IZMIR, Turkey >> The Turkish coast guard has stepped up nighttime patrols on the choppy, wintry waters of the Aegean Sea, seizing rafts full of refugees fleeing war for Europe and sending them back to Turkey.
Down south, at the border with Syria, Turkey is building a concrete wall, digging trenches, laying razor wire and at night illuminating vast stretches of land in an effort to cut off the flow of supplies and foreign fighters to the Islamic State.
On land and at sea, Turkey’s borders, long a revolving door of refugees, foreign fighters and the smugglers who enable them, are at the center of two separate yet interlinked global crises: the migrant tide convulsing Europe and the Syrian civil war that propels it.
Accused by Western leaders of turning a blind eye to these critical borders, Turkey at last seems to be getting serious about shoring them up. Under growing pressure from Europe and the United States, Turkey has in recent weeks taken steps to cut off the flows of refugees and of foreign fighters who have helped destabilize a vast portion of the globe, from the Middle East to Europe.
Smugglers who used to make a living helping the Islamic State, also known as ISIS or ISIL, bring foreign fighters into Syria say that it is increasingly difficult — though still not impossible — to do so now. Border guards who once fired warning shots, they say, now shoot to kill.
“Whoever approaches the border is shot,” said Omar, a smuggler interviewed in the border town of Kilis who insisted on being identified by only his first name because of the illegal nature of his work. “And many have been killed.”
Another smuggler, Mustafa, who also agreed to speak if only his first name was used, said, “Two months ago, you could get in whatever you liked.” He said he used to bring in explosives and foreign fighters for the Islamic State, which allowed him to continue his regular business of smuggling food and other items, like cigarettes, into Syria. Now, he said, “the Turkish snipers shoot any moving object.”
At the coast, Turkey’s efforts to interdict more boats full of migrants came after the European Union agreed to pay Ankara more than $3 billion to help with education and health care for the refugees in the country.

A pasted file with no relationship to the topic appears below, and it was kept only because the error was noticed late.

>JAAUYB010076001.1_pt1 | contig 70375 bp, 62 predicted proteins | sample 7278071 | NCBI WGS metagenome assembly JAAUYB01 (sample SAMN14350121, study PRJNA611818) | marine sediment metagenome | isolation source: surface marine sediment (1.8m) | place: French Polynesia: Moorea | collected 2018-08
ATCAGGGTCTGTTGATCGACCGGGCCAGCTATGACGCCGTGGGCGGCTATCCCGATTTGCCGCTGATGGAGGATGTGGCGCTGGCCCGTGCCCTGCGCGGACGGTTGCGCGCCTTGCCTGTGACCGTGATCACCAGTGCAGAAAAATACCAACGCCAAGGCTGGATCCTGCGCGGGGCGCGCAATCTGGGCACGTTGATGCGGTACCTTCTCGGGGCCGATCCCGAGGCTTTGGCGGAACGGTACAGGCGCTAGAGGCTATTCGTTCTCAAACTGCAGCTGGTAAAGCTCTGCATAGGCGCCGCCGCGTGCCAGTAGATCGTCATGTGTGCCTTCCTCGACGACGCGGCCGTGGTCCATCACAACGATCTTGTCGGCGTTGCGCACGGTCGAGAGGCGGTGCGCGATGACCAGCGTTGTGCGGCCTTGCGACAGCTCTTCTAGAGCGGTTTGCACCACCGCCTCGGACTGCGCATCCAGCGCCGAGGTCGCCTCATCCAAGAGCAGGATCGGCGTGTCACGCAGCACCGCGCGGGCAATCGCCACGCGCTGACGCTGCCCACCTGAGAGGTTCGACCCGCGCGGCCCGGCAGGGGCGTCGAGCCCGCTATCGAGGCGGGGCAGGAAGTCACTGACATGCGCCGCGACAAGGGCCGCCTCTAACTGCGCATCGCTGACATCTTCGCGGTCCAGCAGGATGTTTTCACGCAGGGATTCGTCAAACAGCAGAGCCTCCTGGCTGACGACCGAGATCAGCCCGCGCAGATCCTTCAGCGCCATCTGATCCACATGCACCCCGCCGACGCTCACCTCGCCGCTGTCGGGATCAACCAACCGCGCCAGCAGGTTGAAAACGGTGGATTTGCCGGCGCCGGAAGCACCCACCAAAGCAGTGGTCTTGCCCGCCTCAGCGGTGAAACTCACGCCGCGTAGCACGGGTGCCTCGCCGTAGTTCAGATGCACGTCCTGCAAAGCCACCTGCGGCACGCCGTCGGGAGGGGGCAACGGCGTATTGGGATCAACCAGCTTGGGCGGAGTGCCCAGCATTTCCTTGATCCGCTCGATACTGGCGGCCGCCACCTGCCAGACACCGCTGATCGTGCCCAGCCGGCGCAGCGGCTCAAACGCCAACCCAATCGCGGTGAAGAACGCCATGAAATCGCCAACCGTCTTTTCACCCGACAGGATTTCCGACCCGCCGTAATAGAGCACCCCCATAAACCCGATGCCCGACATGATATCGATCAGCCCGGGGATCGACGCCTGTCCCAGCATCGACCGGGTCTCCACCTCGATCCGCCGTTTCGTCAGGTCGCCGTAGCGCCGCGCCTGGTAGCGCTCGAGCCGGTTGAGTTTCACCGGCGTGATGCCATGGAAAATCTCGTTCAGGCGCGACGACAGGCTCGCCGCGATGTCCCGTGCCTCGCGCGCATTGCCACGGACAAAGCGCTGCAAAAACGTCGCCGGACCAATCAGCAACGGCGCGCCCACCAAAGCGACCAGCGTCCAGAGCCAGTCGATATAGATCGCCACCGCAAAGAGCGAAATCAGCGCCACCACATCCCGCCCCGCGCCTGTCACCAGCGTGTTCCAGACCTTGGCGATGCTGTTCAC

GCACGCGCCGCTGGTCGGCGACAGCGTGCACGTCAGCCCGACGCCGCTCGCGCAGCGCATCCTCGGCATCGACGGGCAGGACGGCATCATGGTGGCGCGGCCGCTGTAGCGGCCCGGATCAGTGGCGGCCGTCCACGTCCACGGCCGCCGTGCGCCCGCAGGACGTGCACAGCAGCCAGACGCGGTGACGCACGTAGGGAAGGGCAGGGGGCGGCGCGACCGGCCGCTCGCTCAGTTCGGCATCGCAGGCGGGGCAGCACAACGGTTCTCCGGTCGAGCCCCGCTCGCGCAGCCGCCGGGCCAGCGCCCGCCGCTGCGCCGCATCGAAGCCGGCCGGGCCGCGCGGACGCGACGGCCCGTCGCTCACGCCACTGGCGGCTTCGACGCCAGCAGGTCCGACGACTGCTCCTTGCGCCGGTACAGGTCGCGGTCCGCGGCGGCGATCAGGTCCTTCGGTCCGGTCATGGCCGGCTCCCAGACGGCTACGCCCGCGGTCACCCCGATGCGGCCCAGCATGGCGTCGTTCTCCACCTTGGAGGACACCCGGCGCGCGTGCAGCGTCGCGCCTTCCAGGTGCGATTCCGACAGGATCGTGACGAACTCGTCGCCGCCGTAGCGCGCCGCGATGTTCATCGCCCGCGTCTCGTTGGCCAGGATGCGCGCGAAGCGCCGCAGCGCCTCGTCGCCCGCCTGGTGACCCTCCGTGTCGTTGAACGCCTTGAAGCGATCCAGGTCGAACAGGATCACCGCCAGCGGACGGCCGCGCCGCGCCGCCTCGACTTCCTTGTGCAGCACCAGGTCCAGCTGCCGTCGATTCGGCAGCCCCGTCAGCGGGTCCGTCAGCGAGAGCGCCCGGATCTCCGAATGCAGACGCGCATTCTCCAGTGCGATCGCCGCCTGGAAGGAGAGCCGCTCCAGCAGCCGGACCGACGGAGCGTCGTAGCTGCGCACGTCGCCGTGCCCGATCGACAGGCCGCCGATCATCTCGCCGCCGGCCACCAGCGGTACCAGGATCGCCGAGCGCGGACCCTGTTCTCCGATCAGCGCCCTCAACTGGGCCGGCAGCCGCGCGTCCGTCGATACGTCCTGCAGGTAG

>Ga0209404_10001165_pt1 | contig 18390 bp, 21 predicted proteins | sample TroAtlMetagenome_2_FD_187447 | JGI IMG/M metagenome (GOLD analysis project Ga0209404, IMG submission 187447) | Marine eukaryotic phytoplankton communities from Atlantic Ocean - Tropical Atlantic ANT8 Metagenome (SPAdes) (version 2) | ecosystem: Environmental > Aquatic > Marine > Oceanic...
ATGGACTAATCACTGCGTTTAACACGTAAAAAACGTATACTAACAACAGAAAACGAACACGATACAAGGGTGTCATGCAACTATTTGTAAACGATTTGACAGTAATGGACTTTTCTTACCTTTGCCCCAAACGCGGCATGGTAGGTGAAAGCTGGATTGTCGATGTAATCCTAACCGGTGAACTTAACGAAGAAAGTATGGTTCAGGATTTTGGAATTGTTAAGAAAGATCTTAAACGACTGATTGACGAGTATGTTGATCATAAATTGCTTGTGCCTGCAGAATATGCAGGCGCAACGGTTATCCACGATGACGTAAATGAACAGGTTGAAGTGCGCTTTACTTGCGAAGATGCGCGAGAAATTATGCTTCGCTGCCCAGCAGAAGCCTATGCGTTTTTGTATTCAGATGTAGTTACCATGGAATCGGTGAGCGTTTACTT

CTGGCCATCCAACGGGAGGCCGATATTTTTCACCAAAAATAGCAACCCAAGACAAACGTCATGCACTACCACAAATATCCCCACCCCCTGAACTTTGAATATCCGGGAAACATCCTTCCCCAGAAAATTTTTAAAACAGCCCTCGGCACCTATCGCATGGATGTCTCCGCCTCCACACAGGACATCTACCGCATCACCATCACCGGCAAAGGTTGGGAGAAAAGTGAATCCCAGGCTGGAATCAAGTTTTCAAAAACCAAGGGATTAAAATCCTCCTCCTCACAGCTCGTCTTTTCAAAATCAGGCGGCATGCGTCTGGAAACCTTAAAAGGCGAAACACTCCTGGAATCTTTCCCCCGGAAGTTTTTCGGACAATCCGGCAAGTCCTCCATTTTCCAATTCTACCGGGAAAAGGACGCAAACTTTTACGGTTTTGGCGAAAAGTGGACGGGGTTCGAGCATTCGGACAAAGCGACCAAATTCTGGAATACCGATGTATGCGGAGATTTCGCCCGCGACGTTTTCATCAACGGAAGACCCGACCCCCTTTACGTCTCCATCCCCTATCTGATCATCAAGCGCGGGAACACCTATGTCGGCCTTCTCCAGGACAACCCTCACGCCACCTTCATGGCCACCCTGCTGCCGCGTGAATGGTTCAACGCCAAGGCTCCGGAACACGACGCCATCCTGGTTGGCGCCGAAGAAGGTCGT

Some rights groups have cried foul. Amnesty International recently accused Turkey of illegally detaining migrants and, in some cases, of sending them back to war zones. Turkish officials have said they detain relatively few migrants, and only ones they say have links to smuggling rings.
The Basmane neighborhood of this coastal city, the primary hub for migrants on their way to Europe, is quieter than it was during the summer — not primarily because of any new toughness by the Turks, but because fewer migrants will risk a sea crossing during the winter, when the waters are rougher. Smugglers’ fees have lately dropped to as low as $500 per person from about $1,200, because of the lower demand.
On a recent afternoon here, Bilal Barghoud, a 19-year-old Syrian, sat in a dingy guesthouse. Scrawled on the wall, in Arabic, was, “We have vests and inner tubes,” and, “Tea for 1 Turkish lira.” Barghoud had just returned from a harrowing night at sea.
The trip began smoothly, he said, but as they drew closer to Greece, the waves grew higher. Then, just a few minutes from the beaches of Greece, a Turkish coast guard cutter appeared.
“Everyone was saying, ‘Oh, in 10 minutes we’ll be in Greece,’” he said. “And then that ship showed up. Everyone was afraid.” The Turks brought them back to the port and also confiscated their life jackets.
Now, he said, they were waiting for a new night and another shot at crossing to Greece. Their wait was not long. The next morning, having successfully evaded the Turks, they were safely on the shores of Europe.